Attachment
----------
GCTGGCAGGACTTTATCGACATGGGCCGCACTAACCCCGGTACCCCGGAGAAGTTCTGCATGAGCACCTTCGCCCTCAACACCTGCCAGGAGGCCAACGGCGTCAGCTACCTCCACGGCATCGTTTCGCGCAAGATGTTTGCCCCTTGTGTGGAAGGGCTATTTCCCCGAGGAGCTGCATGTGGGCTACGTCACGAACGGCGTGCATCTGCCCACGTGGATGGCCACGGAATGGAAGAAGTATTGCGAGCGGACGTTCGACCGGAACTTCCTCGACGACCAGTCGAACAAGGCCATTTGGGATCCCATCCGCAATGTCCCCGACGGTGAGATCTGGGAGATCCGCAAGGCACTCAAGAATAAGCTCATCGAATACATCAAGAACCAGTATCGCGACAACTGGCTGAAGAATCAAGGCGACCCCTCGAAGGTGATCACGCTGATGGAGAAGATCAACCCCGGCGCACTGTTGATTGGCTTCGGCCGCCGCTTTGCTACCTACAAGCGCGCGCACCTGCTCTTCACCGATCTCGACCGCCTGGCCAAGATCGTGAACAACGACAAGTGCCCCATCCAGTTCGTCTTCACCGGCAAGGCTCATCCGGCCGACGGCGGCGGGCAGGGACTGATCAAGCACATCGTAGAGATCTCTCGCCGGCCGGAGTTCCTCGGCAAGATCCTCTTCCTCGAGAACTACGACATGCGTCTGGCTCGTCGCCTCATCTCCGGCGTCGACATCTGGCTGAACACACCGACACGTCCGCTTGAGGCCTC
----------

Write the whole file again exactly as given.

GCTGGCAGGACTTTATCGACATGGGCCGCACTAACCCCGGTACCCCGGAGAAGTTCTGCATGAGCACCTTCGCCCTCAACACCTGCCAGGAGGCCAACGGCGTCAGCTACCTCCACGGCATCGTTTCGCGCAAGATGTTTGCCCCTTGTGTGGAAGGGCTATTTCCCCGAGGAGCTGCATGTGGGCTACGTCACGAACGGCGTGCATCTGCCCACGTGGATGGCCACGGAATGGAAGAAGTATTGCGAGCGGACGTTCGACCGGAACTTCCTCGACGACCAGTCGAACAAGGCCATTTGGGATCCCATCCGCAATGTCCCCGACGGTGAGATCTGGGAGATCCGCAAGGCACTCAAGAATAAGCTCATCGAATACATCAAGAACCAGTATCGCGACAACTGGCTGAAGAATCAAGGCGACCCCTCGAAGGTGATCACGCTGATGGAGAAGATCAACCCCGGCGCACTGTTGATTGGCTTCGGCCGCCGCTTTGCTACCTACAAGCGCGCGCACCTGCTCTTCACCGATCTCGACCGCCTGGCCAAGATCGTGAACAACGACAAGTGCCCCATCCAGTTCGTCTTCACCGGCAAGGCTCATCCGGCCGACGGCGGCGGGCAGGGACTGATCAAGCACATCGTAGAGATCTCTCGCCGGCCGGAGTTCCTCGGCAAGATCCTCTTCCTCGAGAACTACGACATGCGTCTGGCTCGTCGCCTCATCTCCGGCGTCGACATCTGGCTGAACACACCGACACGTCCGCTTGAGGCCTC